The charity calls for a comprehensive alcohol strategy that tackles promotions and affordability. It highlights the fact that alcohol is classified as a group 1 carcinogen, known to cause at least seven types of cancer. Data from Cancer Research reveals that liver cancer mortality rates per 100,000 people in the UK have risen from 6.4 in 2007-2009 to 9.3 in 2017-2019. Primary liver cancer has one of the lowest survival rates among all cancers.
The British Liver Trust emphasises the need for enhanced surveillance of high-risk groups with liver disease to enable early diagnosis and improve survival rates. Additionally, the charity advocates for increased investment in liver cancer research.
The UK government is facing mounting pressure to take more effective action to combat obesity. Danone UK and Ireland, one of the country’s major food companies, recently suggested that the government should consider taxing products high in fat, sugar, or salt to tackle the obesity crisis.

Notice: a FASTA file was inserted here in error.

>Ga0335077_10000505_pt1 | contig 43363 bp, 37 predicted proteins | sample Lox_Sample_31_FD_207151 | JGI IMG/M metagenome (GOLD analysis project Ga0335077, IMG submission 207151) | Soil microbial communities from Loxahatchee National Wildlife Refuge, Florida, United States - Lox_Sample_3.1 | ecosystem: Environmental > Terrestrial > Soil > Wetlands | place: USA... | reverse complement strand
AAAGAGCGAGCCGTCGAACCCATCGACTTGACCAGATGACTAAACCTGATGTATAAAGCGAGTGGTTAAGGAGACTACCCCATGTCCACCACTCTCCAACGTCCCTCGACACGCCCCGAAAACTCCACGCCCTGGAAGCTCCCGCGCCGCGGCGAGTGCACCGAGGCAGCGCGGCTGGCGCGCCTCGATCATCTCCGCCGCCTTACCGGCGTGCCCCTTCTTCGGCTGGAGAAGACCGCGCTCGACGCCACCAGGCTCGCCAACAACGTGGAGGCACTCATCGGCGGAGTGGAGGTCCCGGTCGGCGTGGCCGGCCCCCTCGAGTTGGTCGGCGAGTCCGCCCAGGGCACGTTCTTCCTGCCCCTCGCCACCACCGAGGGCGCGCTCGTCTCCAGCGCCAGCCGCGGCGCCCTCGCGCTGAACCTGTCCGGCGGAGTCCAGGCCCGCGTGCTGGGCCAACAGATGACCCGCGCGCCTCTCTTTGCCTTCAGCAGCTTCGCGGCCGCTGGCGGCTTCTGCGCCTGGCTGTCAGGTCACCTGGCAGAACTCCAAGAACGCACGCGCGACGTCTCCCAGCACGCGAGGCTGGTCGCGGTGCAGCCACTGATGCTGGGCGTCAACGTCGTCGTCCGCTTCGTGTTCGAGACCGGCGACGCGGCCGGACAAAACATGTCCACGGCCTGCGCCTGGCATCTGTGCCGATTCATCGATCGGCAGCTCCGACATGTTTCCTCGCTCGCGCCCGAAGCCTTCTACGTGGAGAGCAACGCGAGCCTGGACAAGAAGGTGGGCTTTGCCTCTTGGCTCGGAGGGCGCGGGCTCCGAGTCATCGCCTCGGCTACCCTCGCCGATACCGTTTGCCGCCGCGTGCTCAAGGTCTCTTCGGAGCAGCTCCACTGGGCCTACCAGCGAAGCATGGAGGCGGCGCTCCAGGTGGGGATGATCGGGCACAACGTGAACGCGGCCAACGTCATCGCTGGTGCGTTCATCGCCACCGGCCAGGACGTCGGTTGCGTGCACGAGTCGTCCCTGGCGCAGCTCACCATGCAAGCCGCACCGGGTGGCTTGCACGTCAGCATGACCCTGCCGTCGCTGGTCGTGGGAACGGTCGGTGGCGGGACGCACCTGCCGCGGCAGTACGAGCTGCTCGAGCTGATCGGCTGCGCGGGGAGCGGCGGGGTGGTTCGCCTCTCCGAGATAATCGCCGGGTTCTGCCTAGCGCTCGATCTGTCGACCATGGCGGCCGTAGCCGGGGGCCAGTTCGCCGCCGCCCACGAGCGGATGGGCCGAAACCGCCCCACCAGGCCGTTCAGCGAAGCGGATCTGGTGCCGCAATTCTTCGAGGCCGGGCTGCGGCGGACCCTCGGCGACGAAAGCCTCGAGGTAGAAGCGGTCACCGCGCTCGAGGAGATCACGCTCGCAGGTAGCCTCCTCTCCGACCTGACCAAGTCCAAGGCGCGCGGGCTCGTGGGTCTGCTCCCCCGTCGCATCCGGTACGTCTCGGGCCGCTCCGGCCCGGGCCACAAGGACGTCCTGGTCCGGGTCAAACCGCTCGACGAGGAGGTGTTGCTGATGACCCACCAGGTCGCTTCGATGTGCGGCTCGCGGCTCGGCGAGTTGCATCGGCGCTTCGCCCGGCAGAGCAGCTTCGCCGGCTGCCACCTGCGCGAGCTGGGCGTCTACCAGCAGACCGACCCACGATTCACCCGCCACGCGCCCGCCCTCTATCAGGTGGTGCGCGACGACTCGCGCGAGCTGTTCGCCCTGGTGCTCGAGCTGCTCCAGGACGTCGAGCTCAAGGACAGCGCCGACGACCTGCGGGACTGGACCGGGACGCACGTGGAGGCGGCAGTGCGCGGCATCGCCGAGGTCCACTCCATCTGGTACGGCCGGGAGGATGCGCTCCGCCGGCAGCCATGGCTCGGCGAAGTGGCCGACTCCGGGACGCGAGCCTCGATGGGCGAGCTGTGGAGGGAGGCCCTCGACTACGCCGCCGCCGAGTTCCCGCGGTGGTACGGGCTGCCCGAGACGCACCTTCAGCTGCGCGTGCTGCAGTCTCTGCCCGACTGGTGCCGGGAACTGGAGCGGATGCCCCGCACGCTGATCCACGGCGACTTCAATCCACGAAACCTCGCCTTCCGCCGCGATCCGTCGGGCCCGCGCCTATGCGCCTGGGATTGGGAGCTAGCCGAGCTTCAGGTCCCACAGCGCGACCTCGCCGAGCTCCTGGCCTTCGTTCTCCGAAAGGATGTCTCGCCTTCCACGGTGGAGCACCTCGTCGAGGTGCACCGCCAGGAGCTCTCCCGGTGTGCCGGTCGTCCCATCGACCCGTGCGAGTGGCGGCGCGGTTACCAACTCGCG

In response to the inquiry, the Department of Health and Social Care affirms its commitment to diagnosing 75% of cancers at stages 1 and 2 by 2028. The department outlines its interventions, including community health liver checks for those at high risk of cirrhosis, with a particular focus on deprived communities.
A spokesperson from the Department of Health and Social Care highlights ongoing efforts to encourage healthier food and drink choices and tackle obesity. Recognising that obesity costs the NHS approximately £6.5 billion per year and is the second leading cause of cancer, the spokesperson highlights initiatives such as calorie labelling in restaurants, cafes, and takeaways to empower individuals to make informed lifestyle choices.
The spokesperson further notes that the NHS has witnessed record numbers of cancer patients in recent years, with earlier-stage diagnoses becoming more prevalent. To support this, the government is strengthening the cancer workforce and has published the first-ever Long-Term Workforce Plan, backed by over £2.4 billion, aiming to deliver the most extensive training expansion in NHS history over the next 15 years.Read More